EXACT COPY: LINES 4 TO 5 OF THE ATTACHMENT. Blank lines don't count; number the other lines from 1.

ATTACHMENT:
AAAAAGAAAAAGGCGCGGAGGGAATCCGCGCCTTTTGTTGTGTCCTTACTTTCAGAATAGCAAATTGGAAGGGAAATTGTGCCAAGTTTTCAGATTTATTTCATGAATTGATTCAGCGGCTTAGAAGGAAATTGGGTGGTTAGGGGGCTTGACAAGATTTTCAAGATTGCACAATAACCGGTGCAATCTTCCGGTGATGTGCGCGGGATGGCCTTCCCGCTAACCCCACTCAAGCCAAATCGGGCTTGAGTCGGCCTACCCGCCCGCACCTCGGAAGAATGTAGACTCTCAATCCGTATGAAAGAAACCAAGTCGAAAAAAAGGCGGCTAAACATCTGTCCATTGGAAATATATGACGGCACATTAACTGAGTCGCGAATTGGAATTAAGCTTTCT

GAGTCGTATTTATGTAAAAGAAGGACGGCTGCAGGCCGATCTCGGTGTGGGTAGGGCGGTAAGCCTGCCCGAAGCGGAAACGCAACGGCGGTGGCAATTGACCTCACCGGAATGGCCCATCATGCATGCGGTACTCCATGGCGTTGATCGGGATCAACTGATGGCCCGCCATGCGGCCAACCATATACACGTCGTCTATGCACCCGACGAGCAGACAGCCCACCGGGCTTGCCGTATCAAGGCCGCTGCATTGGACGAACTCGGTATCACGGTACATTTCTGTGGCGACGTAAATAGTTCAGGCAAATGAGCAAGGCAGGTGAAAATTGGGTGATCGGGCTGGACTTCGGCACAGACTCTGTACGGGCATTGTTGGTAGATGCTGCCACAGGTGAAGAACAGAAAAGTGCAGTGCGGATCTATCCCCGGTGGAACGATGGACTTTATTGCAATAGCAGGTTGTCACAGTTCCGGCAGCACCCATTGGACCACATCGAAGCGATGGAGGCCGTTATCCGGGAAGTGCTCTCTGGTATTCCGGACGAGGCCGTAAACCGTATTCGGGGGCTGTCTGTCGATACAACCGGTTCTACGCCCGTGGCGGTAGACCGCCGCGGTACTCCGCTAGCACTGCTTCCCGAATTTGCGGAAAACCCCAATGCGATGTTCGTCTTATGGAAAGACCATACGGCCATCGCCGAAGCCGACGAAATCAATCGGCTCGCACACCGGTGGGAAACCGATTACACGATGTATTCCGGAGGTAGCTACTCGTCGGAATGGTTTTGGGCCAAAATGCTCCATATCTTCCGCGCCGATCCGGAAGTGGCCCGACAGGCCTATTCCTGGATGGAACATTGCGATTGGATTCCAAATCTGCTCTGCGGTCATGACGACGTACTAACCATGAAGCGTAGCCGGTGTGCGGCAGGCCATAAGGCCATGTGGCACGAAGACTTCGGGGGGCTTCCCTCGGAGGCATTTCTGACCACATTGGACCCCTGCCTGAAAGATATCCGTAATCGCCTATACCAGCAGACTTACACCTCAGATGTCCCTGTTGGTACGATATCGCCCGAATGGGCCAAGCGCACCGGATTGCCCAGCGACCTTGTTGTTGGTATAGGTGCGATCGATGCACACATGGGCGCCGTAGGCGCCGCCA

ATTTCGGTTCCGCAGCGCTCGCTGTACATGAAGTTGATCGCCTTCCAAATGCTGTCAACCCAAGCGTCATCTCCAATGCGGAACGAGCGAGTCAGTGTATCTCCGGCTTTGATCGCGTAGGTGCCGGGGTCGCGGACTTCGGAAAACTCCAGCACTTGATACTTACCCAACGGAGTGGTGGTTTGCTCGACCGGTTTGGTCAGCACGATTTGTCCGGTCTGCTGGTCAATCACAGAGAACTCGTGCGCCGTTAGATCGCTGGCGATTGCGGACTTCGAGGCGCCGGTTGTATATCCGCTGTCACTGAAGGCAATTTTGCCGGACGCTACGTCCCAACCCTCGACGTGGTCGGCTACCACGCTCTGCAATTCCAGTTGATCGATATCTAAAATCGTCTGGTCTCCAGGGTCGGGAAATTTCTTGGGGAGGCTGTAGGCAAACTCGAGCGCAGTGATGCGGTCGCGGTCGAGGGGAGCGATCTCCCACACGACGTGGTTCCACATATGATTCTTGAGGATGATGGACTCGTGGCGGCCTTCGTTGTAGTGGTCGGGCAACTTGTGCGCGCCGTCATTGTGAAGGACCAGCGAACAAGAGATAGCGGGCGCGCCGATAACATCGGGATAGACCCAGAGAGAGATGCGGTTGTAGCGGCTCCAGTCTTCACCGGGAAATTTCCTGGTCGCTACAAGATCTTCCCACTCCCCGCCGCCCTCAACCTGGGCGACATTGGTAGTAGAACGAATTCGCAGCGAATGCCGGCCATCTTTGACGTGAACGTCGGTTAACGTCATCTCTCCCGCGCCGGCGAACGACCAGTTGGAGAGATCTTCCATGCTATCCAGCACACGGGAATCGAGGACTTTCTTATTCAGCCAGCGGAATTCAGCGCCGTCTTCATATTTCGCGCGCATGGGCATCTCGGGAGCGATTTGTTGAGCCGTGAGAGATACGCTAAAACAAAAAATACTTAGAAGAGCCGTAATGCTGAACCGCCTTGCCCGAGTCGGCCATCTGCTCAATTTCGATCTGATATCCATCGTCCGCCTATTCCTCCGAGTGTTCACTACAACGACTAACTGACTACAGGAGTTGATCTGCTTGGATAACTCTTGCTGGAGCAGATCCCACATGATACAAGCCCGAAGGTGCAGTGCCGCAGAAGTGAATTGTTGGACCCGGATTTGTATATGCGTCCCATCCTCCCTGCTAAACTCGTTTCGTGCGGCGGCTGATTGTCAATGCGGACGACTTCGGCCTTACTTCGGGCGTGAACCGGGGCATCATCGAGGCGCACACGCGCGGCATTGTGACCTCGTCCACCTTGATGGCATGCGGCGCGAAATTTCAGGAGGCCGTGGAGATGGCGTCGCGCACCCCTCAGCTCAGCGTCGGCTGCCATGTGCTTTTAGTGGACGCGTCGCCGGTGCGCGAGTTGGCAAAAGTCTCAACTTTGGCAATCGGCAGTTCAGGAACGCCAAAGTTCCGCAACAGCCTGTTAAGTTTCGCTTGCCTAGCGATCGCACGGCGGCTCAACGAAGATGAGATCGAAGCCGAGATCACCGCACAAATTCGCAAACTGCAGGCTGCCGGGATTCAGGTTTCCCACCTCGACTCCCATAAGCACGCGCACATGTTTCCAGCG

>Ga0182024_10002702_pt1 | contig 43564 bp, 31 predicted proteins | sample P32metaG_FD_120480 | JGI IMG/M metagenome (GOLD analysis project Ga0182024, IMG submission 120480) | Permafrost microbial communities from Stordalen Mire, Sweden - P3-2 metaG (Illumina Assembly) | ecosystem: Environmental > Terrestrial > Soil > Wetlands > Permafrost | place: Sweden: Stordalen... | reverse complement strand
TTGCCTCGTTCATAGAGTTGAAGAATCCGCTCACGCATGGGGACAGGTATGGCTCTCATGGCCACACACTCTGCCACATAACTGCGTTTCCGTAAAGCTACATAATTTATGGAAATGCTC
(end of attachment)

>Ga0182024_10002702_pt1 | contig 43564 bp, 31 predicted proteins | sample P32metaG_FD_120480 | JGI IMG/M metagenome (GOLD analysis project Ga0182024, IMG submission 120480) | Permafrost microbial communities from Stordalen Mire, Sweden - P3-2 metaG (Illumina Assembly) | ecosystem: Environmental > Terrestrial > Soil > Wetlands > Permafrost | place: Sweden: Stordalen... | reverse complement strand
TTGCCTCGTTCATAGAGTTGAAGAATCCGCTCACGCATGGGGACAGGTATGGCTCTCATGGCCACACACTCTGCCACATAACTGCGTTTCCGTAAAGCTACATAATTTATGGAAATGCTC